Audacity, n: A Case Study

Stop apologizing. You do it all the time and it’s not sexy.

This rock is not asking for permission. (From Oliver’s Instaperm.)

Most of the time, the thing that gets in my way is, mostly, you. You keep having issues. You keep asking mundane questions and creating a climate of confusion preventing me from truly expressing the breadth of my vision, which has never had time to breathe because of all the suffocating remarks made about it by people who if they could just stay put for a few minutes they’d see exactly what kind of genius they’re in for.

Unfortunately I’ve never figured out my genius idea. I’ve never had the chance. Because of all of you, asking ill-timed and ill-conceived questions all the time.

Questions like, “What is it?” An impertinent question. As if you don’t already sense its genius in your water.

Questions like, “What do you need to make it?” It’s exactly questions like that killing art before it has time to breathe.

Questions like, “How can I help? Just tell me.” Do you even care about culture? How can you live with yourself, standing in the way of progress at the slightest glint in the eye of inventors and creators who only need room to breathe and they will build your dreams and tomorrows, if only allowed to do so and not prevented by the narrow and the plebian concerns of the agog masses with nothing better to do than spoon their creamed corn into ever larger puddles? Huh? You probably haven’t even heard of Abdullah Ibrahim. You bore me.

I met with a true artist today. He reminded me of certain stones. He didn’t have to apologize to anyone. He stood like a prow of a ship sunken in a harbor, unmoving before the unceasing tide, as solid as the spit of land that he had stuck on. He stood like a boulder in front of me and I’ll never forget what he had to say to me, with his voice falling out of his craggy face like hail falling out of an angry sky.

What he had to say was, “It’s time for some wake wake juice. Jesus — how does anyone do anything this early in the morning?”

He didn’t care. He was himself.

It was a beautiful thing. Most of us are frail, sea-swept fronds, barely capable of holding ourselves up under the weight of our own sense of self-loathing, anchored in place by the root of the fear of the doubt of the danger of maybe asserting ourselves in a direction that will attract the general shunning of all the other fronds. That’s if we even can choose a direction to spite the force of the tide of peer pressure, angling us every way the currents of public opinion blow us.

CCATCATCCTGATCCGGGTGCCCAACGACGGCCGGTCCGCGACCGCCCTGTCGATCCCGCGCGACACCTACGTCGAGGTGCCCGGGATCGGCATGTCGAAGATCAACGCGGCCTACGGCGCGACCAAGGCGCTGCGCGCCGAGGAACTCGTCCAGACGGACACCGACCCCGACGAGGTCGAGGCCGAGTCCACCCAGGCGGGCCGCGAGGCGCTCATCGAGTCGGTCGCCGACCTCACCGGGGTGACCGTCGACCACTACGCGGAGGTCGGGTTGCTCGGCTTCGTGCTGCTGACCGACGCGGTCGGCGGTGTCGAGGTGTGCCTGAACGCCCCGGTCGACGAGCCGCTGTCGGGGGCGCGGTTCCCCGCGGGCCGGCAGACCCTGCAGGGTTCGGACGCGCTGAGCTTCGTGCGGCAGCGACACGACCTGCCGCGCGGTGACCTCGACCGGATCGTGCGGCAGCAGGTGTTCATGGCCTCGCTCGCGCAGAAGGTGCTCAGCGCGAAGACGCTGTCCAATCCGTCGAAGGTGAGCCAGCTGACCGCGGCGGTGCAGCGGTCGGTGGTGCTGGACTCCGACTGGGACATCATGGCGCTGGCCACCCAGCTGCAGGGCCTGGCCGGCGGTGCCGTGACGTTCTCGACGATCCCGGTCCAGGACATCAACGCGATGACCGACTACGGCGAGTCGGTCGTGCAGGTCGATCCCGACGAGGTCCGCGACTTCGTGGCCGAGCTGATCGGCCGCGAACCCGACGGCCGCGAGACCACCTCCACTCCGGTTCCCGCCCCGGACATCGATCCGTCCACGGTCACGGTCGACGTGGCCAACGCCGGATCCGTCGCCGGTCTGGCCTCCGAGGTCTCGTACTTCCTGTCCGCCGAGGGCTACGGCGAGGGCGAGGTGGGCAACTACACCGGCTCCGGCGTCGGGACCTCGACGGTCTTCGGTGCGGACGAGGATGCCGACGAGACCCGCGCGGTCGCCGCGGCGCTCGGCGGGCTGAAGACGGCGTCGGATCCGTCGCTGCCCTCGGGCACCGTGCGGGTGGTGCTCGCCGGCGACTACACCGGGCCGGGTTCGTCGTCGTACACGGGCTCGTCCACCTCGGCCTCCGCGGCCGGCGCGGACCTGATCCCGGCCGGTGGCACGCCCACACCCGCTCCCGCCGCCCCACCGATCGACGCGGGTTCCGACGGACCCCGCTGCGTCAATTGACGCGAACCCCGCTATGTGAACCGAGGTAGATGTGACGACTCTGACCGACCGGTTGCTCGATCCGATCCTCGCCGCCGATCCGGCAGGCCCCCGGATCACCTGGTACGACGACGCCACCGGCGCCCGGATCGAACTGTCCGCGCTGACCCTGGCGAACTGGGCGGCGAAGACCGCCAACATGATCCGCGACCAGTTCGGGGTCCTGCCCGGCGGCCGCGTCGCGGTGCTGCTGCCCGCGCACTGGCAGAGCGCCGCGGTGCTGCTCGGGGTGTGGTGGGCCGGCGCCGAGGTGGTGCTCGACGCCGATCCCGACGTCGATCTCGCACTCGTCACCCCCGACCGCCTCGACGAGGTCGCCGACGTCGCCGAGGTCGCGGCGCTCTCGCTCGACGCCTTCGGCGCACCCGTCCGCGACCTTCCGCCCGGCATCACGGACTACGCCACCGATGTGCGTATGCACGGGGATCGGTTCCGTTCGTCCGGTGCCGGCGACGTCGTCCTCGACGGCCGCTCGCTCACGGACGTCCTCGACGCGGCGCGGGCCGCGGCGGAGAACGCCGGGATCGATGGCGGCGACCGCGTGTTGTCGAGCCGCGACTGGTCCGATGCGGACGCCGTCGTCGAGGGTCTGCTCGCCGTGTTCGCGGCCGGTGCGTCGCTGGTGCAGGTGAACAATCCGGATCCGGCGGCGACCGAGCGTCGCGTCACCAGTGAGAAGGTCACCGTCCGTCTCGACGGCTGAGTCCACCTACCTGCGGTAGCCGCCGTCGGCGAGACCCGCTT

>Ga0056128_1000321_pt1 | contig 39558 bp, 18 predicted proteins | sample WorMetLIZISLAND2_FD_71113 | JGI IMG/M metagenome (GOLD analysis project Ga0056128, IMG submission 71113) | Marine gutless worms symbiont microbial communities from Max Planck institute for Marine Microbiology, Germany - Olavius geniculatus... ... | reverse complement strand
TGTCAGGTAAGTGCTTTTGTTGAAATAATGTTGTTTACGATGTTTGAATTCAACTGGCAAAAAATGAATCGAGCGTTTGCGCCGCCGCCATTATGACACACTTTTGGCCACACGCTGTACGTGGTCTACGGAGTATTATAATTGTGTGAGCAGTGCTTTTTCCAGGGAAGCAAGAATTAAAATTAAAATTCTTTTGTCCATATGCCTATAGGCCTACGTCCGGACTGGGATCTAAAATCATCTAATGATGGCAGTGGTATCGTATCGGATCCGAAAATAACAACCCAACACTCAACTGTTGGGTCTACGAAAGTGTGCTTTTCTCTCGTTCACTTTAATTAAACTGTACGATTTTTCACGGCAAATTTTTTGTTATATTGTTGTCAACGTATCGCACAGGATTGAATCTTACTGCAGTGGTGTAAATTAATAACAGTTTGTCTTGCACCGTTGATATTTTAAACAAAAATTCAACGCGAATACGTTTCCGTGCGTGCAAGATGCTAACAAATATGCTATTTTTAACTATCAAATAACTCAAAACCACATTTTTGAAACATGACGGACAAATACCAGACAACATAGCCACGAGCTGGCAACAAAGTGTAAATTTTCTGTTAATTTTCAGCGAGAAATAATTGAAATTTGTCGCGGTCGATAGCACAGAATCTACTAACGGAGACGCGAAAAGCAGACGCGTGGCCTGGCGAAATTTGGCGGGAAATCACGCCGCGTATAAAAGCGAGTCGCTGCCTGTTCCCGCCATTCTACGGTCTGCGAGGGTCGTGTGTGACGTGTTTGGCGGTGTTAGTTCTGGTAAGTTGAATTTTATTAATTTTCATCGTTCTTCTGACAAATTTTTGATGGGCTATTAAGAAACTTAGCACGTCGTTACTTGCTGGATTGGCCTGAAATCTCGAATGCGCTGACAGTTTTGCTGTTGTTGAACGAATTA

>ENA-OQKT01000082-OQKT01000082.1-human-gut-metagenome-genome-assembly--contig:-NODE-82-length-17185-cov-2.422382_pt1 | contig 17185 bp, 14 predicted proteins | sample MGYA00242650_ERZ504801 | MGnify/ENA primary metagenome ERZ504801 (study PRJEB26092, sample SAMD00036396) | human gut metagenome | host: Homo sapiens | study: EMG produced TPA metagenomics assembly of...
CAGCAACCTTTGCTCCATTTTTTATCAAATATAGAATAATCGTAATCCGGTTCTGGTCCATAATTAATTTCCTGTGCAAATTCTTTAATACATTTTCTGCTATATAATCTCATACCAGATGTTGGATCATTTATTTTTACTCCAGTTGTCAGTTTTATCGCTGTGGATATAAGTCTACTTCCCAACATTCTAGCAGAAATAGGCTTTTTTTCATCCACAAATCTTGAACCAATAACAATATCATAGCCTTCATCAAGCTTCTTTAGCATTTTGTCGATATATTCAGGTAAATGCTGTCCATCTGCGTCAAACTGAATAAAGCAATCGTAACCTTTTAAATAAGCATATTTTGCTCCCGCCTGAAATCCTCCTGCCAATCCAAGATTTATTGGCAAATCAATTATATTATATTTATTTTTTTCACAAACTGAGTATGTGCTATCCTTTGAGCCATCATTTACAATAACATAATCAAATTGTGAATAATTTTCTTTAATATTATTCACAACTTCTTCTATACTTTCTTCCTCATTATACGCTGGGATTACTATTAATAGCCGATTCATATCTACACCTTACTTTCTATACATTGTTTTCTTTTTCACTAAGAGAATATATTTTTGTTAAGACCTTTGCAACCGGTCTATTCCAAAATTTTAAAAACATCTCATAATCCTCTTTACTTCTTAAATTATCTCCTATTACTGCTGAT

Most of us are fickle creatures, ruled by the indecision of trying to guess what everyone else wants us to believe. Which is why we all drink so heavily. We need the fluid, because it’s dehydrating to work so hard at being insecure, and we need the relaxants from how tightly we’re all clenching in fear that people will sneak up on us suddenly with a new public policy decision that fashion this week dictates it’s time to decry. We only know we believe anything because we bought the tee shirt to remind us.

Not this guy — this monolith of a man. He arrived, and he was entirely himself. He may as well have had Rock tattooed across his forehead, because he had no reason to be other than himself. If you had a problem with him that was your problem.

It was a beautiful, rare thing to see. To see someone so unabashedly himself that the world simply had to part and bow out of the way to let him pass by.

I saw this man, I heard what he had to say, and I came to two conclusions.

One, I am no where, anywhere, near or even close to brave enough to even stand near this man without swaying sideways against the heat wave rolling off his shoulders. And there is no shame in that. There is no shame in the human instinct for self-preservation or in the petulant urge to smile and pretend to possess half the sense of presence projected by what amounted to a man-shaped storm cloud.

The second thing I concluded, and I can think about it now from the safety of my home where I haven’t got a giant pointedly failing to judge me with such loud silences from across a little table, the second thing I concluded is that we can all learn from this monument to the triumph of the human species.

There is something simple to learn, and that is almost all of us fall short of excellence because we fail to conduct ourselves with the audacity of knowing we have no need to apologize for who we are.

I take comfort in that shared failing.

Oliver “Shiny” Blakemore

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The best part of being a mime is never having to say I’m sorry.

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